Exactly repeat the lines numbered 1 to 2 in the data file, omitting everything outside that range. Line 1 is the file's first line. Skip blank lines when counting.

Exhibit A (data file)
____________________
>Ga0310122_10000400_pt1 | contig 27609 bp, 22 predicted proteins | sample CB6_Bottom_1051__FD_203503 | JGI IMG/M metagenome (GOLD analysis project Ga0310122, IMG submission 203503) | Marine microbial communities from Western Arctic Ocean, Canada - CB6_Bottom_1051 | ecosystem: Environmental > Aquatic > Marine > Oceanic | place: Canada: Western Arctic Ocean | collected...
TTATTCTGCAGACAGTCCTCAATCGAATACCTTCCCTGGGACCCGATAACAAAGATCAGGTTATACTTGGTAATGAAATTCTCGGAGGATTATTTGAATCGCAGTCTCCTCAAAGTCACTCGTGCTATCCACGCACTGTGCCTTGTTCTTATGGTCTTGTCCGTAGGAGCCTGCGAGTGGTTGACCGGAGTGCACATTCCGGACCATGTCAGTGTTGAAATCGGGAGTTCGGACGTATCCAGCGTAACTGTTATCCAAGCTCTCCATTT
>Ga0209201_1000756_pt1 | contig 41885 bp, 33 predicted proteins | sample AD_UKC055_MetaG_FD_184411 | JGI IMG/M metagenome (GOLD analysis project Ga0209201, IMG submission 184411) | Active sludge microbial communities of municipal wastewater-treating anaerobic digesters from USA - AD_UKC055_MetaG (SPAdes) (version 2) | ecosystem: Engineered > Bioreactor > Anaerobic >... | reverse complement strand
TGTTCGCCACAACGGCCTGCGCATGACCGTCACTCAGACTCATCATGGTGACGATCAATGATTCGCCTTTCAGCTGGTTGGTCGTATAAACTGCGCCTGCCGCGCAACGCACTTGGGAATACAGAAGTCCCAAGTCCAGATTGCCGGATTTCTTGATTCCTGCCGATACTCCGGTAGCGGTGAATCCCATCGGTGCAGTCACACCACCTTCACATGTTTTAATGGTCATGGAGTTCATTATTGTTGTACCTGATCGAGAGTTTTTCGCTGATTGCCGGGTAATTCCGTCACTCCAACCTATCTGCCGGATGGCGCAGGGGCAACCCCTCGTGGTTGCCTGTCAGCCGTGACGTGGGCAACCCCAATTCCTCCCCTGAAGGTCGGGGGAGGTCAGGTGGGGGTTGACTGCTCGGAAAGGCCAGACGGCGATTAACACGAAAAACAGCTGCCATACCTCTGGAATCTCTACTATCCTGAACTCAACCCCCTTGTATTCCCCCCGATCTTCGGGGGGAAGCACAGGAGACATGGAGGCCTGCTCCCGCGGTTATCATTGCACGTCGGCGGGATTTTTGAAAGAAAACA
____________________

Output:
>Ga0310122_10000400_pt1 | contig 27609 bp, 22 predicted proteins | sample CB6_Bottom_1051__FD_203503 | JGI IMG/M metagenome (GOLD analysis project Ga0310122, IMG submission 203503) | Marine microbial communities from Western Arctic Ocean, Canada - CB6_Bottom_1051 | ecosystem: Environmental > Aquatic > Marine > Oceanic | place: Canada: Western Arctic Ocean | collected...
TTATTCTGCAGACAGTCCTCAATCGAATACCTTCCCTGGGACCCGATAACAAAGATCAGGTTATACTTGGTAATGAAATTCTCGGAGGATTATTTGAATCGCAGTCTCCTCAAAGTCACTCGTGCTATCCACGCACTGTGCCTTGTTCTTATGGTCTTGTCCGTAGGAGCCTGCGAGTGGTTGACCGGAGTGCACATTCCGGACCATGTCAGTGTTGAAATCGGGAGTTCGGACGTATCCAGCGTAACTGTTATCCAAGCTCTCCATTT